MD Anderson, Invectys and CTMC announce strategic collaboration for CAR T cell therapy development

The University of Texas MD Anderson Cancer Center, Invectys, Inc. and the Cell Therapy Manufacturing Center (CTMC), a joint venture between MD Anderson and National Resilience, Inc., today announced a strategic collaboration to jointly develop a reliable, compliant and scalable process for human leukocyte antigen (HLA)-G targeted chimeric antigen receptor (CAR) T cell therapy for solid tumors.

The collaboration will build upon the HLA-G platform pioneered by Invectys to advance novel CAR T cell therapies through preclinical development with CTMC into early-phase clinical studies at MD Anderson. The collaboration brings Invectys’ technology together with the cell therapy development and manufacturing expertise of CTMC and the clinical trials expertise of MD Anderson.

Uniting the complementary capabilities of Resilience and MD Anderson, CTMC was launched to accelerate the development and manufacturing of innovative cell therapies for patients with cancer.

“This agreement is truly about joining the strengths of each collaborator for the benefit of cancer patients,” said Praveen Tyle, Ph.D., president and chief executive officer of Invectys. “Invectys is a cancer immunotherapy company developing novel approaches to target HLA-G. With our combined expertise and shared goals, we can act quickly to advance impactful new cell therapies.”

The HLA-G molecule is a powerful modulator of the human immune system that is normally found during pregnancy, when it acts to protect the fetus from rejection by the mother’s immune system. However, HLA-G is aberrantly expressed in cancer, making it an attractive tumor-specific antigen because the HLA-G tumor cells suppress a patient’s own innate immune responses. Invectys’ technology is designed to target and remove tumor cells that express HLA-G, thus reducing these immunosuppressive effects and thereby reactivating the patient’s own immune system.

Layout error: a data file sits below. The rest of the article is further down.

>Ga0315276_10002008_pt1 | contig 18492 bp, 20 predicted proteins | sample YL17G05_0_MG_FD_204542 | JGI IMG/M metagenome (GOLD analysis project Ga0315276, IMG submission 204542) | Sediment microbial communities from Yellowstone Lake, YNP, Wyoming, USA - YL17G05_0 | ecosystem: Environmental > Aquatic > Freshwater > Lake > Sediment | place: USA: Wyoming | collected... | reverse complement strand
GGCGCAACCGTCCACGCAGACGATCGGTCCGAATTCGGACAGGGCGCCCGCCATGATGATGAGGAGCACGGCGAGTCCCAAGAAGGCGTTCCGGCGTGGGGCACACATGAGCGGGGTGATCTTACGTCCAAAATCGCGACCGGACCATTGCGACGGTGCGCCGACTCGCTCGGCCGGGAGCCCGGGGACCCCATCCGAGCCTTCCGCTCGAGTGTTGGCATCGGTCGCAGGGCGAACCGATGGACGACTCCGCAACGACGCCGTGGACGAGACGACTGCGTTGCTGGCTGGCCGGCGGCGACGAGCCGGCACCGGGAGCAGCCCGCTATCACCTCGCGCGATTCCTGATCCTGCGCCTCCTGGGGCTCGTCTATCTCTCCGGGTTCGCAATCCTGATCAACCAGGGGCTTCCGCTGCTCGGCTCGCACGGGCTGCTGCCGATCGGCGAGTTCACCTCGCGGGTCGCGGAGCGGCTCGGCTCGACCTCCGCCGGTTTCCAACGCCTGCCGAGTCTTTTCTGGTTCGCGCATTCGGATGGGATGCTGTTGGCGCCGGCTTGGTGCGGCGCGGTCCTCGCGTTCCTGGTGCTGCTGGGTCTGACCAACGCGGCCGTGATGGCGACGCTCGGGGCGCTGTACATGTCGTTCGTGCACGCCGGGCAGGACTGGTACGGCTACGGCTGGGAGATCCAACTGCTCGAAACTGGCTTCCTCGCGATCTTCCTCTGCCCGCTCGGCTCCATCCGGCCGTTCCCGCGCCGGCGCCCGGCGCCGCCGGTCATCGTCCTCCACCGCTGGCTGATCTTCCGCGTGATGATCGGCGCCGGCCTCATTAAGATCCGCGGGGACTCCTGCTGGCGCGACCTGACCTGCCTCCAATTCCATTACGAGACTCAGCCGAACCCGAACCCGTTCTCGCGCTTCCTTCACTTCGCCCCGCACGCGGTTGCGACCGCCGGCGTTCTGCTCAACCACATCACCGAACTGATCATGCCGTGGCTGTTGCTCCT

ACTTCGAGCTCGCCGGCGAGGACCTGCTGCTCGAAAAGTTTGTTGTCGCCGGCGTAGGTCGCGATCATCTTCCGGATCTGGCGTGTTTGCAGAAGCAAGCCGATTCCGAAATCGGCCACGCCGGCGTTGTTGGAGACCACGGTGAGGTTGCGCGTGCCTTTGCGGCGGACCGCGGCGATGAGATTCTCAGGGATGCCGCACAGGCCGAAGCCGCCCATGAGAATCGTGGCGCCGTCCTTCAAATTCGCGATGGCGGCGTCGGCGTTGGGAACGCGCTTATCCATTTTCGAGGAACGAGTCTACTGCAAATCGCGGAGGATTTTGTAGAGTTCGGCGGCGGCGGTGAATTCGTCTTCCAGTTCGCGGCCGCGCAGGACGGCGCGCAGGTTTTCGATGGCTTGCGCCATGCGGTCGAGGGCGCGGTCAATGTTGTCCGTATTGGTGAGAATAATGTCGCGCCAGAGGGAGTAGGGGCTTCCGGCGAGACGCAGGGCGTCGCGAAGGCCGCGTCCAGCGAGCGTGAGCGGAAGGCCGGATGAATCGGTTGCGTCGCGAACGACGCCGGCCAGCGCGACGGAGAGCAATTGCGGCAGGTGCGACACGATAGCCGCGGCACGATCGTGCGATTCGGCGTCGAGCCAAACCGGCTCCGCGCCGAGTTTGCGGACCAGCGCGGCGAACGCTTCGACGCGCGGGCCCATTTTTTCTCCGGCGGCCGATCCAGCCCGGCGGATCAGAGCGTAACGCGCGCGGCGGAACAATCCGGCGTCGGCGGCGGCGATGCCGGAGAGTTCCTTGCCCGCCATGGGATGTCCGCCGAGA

“Immunotherapies have revolutionized the treatment landscape for cancer, but currently approved treatments are able to overcome immune suppression only in limited groups of patients,” said Aung Naing, M.D., professor of Investigational Cancer Therapeutics at MD Anderson. “This novel HLA-G technology can revitalize immune cells by identifying and killing solid tumor cancer cells, thereby offering the potential to improve treatment outcomes for a wider group of cancer patients.”

Together with researchers at Invectys, the CTMC team will work to develop a clinical-grade HLA-G targeted CAR T cell therapy for solid tumors that can be produced at scale. The collaboration will facilitate therapeutic development toward a Phase I clinical trial to be co-led by Naing and Samer Srour, M.D., assistant professor of Stem Cell Transplantation and Cellular Therapy at MD Anderson.

“CTMC was established to accelerate patient impact by addressing the hurdles associated with the development and manufacturing of cell therapies,” said Jason Bock, Ph.D., chief executive officer of CTMC. “We are excited to work with the Invectys team and their unique technology to enable the anti-HLA-G CAR T cell therapy to reach its full potential, hopefully bringing an effective new treatment option to patients in need.”



MD Anderson has an institutional conflict of interest with National Resilience, Inc. and the Cell Therapy Manufacturing Center due to MD Anderson’s ownership interest in CTMC. These relationships will be managed according to an MD Anderson Institutional Conflict of Interest Management and Monitoring Plan.